Sea containers being converted to housing units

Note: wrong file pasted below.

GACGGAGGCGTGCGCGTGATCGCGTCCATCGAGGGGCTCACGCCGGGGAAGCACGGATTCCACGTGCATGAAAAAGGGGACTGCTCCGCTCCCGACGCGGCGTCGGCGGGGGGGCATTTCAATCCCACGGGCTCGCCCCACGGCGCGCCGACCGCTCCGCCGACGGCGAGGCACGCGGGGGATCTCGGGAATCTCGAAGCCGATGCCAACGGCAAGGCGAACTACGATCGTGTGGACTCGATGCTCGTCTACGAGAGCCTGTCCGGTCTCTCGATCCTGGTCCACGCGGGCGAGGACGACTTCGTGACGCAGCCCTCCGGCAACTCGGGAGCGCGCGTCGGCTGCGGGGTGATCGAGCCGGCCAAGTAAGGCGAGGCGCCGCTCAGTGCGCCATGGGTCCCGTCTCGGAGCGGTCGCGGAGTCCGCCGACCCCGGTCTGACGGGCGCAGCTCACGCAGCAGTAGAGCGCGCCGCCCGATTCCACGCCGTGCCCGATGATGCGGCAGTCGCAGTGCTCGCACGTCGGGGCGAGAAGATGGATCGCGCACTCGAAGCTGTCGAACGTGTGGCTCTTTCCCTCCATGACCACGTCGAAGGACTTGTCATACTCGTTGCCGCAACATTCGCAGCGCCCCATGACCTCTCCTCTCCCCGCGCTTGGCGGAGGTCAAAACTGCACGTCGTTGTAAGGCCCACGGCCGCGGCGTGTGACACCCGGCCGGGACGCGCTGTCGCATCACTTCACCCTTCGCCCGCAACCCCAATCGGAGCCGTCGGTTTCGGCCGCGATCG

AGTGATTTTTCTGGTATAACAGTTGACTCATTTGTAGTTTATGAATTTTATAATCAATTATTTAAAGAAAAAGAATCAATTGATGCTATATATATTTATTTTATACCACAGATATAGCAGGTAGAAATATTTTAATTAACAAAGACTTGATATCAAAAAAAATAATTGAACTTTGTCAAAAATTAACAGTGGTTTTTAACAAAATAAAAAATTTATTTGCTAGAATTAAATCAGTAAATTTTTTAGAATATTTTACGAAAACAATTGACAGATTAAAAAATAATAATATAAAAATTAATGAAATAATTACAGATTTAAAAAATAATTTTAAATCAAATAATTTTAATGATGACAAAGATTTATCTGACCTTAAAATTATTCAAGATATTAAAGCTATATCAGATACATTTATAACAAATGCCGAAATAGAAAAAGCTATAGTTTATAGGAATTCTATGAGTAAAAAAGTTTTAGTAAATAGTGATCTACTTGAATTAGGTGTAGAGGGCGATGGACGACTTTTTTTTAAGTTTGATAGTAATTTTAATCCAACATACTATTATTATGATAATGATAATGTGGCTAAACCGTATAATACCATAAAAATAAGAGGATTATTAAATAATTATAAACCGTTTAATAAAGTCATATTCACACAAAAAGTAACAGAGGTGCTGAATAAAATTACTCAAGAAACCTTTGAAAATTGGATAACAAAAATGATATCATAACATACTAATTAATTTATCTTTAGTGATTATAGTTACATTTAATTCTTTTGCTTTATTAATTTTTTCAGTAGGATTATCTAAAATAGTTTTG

With oil production booming in the Permian Basin region, the influx of workers has created a housing shortage in Big Spring and surrounding areas.One local company, Big A Properties, has found a creative way to ease the burden. Shipping crates — just like the ones you see on giant cargo ships and on the backs of 18-wheel trucks on the highway — are being converted into living quarters in nearby San Angelo to be rented or sold here in BigSpring.Robert Mesker, project manager for Big A, a locally owned company, believes the crate housing will be a hit with newcomers and locals alike who are seeking a residence."There's just no places for people to rent," said Mesker, who designed the inside of the homes said. "The housing situation here is horrible."The converted sea containers aren't big — about 320 square feet — there are, however, some perks to living in a steel box."They are basically indestructible," Mesker said. "They are very low maintenance, they are durable, they are moveable, sound-proof and (Big Spring Mayor Tommy Duncan) and the code enforcement office and city council are all really pumped up about it."The studio-style, rectangular living spaces feature a full kitchen and bathroom as well as bedroom area. Commercial tile serves as the flooring and certified plumbers and electricians were contracted to insure thehomes are fit to move in.The first eight of the houses are being placed on North Gregg Street just east of Kwikie convenience store, but Mesker has high hopes that their popularity will catch on and more homes will be imported."We hope to have 40-50 of them in different places in Howard County," Mesker added.Don Avant, one of the owners of Big A Properties shared Mesker's enthusiasm about the crate homes."I think it will help the housing shortage," Avant said. "Hotel rooms are packed. These are great for a working person or small family. They are energy efficient and easy to clean and maintain. It would be a great starter house and I believe they will have a reasonable resale value."The unique homes — which are being arranged into a horseshoe pattern on the lot — are beige in color and look like steel-sided mobile homes.Avant said making the homes aesthetically pleasing was a priority.“I wanted to make them look nice and fit into the community,” Avant added. “I have lived in Big Spring my whole life I want them to look good. I want the city to look good.”Some homes are for rent as early as next week. Prices are $300 per week to rent and $25,000 to purchase. For more information, contact Mesker at 432-466-9277.